Lebanese Special Forces Attack Legal Migrants


This article makes you want to cry. Burn your passport. Suffocate in your inability to give justice to those who were harmed by people whom your taxes are paying for end of each month.
Read it and judge.


The Lebanese army entered an apartment rented by mostly Syrian workers in the Beirut neighborhood of Jeitawi on Sunday night, beating them for hours. Four people had to be treated in hospitals, while seven Sudanese men who were in Lebanon illegally were detained.
As NOW reporters looked on from an adjacent balcony, Lebanese army soldiers could be seen rounding up the Syrians and beating them with sticks and belts. At one point the Syrians were sent into the courtyard of the building. Afterward, they were forced to run up the staircase of the building one after the other. There, four men in civilian clothes waited for them, punching them in their faces and on their heads.
Once they were taken to the roof of the building, the Syrians were forced to kneel down, hands behind their backs, before being beaten again. Others were kicked in the abdomen while lying on the floor. The sound of objects hitting bodies and subsequent screams and moans could be heard across the street. The operation lasted for about four hours.
The soldiers, apparently belonging to the army’s Special Forces, yelled at people in surrounding buildings not to watch.
When NOW approached the building this morning, two Syrians who were present last night agreed to speak to reporters at a nearby park. There, nervously glancing over their shoulders, they said that “There is still an intelligence officer in the building.”
One of the Syrians interviewed had a plate-sized bruise on his back. “We were sitting in our rooms, when they stormed in and started hitting us,” he told NOW. “They didn’t say why, they just yelled ‘Watan! Watan!’ [State! State!].”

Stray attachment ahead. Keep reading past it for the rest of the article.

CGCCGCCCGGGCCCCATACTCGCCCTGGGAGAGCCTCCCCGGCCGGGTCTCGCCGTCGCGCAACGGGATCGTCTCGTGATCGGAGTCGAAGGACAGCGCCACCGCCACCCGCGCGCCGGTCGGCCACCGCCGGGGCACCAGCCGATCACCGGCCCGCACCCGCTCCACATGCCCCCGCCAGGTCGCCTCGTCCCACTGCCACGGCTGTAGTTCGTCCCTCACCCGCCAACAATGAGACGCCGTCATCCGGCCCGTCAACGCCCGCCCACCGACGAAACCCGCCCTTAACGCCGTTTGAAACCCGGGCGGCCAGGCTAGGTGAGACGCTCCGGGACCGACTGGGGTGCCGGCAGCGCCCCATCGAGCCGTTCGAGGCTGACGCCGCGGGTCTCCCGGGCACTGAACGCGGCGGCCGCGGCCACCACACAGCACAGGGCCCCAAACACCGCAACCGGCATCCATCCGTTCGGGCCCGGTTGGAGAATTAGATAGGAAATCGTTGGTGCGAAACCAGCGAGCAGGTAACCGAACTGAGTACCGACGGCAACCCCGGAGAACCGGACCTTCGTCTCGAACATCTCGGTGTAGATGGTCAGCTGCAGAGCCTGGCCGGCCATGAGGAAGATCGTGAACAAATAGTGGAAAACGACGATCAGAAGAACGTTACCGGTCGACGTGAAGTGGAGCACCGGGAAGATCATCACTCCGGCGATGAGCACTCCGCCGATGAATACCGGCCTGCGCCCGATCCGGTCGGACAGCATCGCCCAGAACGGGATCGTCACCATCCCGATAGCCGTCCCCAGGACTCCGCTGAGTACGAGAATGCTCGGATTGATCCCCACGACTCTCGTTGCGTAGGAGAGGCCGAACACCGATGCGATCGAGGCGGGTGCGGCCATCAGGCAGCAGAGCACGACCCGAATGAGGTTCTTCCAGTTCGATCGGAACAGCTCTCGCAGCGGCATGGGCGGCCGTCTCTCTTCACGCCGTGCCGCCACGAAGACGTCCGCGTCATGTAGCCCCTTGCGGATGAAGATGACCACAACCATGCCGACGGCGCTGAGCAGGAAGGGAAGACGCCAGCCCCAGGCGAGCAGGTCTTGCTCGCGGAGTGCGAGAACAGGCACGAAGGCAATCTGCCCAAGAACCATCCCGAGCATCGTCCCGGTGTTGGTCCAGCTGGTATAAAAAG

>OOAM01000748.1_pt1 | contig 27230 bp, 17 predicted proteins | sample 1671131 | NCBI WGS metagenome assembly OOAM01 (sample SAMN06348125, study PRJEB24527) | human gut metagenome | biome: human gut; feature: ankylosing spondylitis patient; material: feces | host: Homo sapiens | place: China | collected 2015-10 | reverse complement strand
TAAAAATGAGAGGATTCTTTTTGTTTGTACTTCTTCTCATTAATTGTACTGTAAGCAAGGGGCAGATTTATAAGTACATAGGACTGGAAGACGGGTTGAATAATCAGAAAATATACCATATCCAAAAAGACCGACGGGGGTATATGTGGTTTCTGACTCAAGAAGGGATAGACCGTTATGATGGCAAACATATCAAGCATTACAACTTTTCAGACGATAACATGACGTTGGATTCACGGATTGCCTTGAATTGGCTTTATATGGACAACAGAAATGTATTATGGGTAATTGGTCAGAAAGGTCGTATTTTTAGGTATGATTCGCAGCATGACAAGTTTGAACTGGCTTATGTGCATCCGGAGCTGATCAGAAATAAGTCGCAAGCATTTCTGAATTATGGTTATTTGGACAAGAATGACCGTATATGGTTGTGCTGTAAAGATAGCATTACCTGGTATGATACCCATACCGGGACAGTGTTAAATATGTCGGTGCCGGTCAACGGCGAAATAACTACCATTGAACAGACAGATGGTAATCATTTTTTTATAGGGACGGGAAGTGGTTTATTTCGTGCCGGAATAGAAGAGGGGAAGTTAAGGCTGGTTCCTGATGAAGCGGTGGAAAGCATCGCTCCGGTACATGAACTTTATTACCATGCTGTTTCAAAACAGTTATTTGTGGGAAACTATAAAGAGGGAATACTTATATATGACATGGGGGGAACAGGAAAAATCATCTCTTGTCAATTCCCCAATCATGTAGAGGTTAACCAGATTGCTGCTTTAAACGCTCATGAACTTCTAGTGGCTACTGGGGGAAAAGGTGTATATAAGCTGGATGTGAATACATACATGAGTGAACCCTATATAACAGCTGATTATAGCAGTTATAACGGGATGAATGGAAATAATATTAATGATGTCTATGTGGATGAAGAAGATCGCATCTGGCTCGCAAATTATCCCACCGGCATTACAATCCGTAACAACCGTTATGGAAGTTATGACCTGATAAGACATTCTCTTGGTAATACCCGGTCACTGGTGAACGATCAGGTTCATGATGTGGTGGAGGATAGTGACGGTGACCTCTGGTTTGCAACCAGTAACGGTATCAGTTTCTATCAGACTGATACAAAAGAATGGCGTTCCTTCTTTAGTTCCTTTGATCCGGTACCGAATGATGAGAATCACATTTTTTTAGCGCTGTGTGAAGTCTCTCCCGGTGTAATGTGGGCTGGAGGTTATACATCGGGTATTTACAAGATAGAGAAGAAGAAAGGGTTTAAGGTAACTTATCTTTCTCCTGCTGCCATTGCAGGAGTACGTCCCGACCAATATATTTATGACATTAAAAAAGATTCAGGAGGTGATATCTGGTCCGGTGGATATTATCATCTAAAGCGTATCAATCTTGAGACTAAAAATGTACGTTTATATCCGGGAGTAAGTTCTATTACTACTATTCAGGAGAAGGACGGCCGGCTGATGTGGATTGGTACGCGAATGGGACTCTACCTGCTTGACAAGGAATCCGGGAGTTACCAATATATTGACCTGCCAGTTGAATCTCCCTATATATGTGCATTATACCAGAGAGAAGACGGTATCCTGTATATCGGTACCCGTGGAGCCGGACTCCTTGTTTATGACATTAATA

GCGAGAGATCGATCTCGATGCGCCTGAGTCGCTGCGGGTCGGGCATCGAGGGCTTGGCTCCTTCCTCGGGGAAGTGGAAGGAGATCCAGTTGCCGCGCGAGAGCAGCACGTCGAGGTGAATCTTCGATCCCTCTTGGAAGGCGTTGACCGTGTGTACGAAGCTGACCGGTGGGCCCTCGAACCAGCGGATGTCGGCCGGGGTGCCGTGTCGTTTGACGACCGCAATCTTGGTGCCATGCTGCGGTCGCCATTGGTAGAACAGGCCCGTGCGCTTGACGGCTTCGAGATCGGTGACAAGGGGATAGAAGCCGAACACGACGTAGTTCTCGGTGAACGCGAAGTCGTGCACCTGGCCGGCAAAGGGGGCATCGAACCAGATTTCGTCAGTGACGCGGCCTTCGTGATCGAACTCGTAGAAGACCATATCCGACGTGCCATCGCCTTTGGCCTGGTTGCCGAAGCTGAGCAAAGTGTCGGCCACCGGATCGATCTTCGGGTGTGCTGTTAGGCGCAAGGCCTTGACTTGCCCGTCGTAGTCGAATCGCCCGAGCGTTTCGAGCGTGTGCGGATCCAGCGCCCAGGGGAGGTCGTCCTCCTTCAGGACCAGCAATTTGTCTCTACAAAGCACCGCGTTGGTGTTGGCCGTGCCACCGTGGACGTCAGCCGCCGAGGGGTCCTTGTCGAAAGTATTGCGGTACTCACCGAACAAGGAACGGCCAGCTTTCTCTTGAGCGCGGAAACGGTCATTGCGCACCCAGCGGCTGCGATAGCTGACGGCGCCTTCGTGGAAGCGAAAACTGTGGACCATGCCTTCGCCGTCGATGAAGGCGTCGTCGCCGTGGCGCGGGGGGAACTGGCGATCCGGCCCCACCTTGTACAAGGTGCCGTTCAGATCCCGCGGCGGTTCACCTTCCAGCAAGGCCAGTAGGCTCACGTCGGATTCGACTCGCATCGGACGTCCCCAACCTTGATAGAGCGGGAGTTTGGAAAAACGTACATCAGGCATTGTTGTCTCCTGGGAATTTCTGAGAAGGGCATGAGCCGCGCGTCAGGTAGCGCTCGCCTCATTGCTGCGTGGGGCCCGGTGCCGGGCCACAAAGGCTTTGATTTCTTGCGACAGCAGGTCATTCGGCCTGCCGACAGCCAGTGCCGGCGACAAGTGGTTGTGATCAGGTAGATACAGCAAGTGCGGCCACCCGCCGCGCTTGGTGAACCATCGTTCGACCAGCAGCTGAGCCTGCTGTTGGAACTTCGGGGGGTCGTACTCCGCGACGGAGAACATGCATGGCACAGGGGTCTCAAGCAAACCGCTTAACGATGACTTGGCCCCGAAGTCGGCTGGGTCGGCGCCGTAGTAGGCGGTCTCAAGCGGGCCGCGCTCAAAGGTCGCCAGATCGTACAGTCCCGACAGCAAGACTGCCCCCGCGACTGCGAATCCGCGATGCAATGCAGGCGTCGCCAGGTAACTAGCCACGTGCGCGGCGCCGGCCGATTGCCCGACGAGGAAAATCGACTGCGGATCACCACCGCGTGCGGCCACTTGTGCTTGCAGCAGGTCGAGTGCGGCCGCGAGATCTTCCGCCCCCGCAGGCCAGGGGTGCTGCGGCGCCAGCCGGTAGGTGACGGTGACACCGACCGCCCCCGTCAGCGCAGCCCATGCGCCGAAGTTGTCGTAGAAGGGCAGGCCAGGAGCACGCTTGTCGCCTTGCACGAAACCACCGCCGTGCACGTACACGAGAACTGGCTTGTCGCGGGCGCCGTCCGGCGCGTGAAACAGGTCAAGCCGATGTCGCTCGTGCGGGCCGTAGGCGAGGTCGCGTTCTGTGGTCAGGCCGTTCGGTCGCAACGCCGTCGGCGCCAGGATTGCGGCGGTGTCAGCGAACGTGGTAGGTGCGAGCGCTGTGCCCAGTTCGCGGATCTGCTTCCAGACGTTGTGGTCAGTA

“We are here legally,” he added, producing his immigration card with a visa valid until 2013. “And most of us have jobs. I work in a supermarket every day.”
According to the two Syrians, seven Sudanese men who were in the apartment at the time of the raid were arrested, as they had no valid visas.
The soldiers warned the men not to talk to the press. According to the two Syrian men interviewed, shortly after the operation a man approached the house, saying that he was a journalist with Voice of Lebanon radio station and began asking questions. Minutes later, the intelligence officer told the Syrian man, “Didn’t we tell you not to talk to the media?”
The reasons behind the operation remain unclear. A military spokesmen contacted by NOW declined to comment.
A man who lives in the area complained to NOW this morning that the Syrians “Come from rural areas and don’t know how to behave themselves,” and that they were “harassing girls and women.” Locals have filed similar complaints with police in the past.
Last Monday, October 1, a similar incident happened close to Sassine Square. Several army vehicles and a car with tinted windows blocked off the street surrounding a construction site, people living in the area reported.
“There are Syrians working and sleeping in the building,” an onlooker who preferred to remain anonymous said. “We could hear wailing from inside the construction site. At one point they walked a man out of the building, hands tied behind his back, as a soldier kicked him in the legs. A second one was slapped while being walked to the car with tinted windows.”
Nadim Houry, deputy director of Human Rights Watch for the Middle East and North Africa, arrived at the scene of the latest incident around midnight Sunday. “There is a disturbing pattern of Lebanese army forces violently going against migrants,” he told NOW, noting another incident last month in Bourj Hammoud.
“It’s troubling to see elite forces being deployed in residential areas in such a secretive manner,” Houry added. “Some of the Syrians had been living here for years, and there were obviously no arrest warrants.”
The two Syrian men from the building said they would go into hiding after their conversations with NOW, fearing repercussions.
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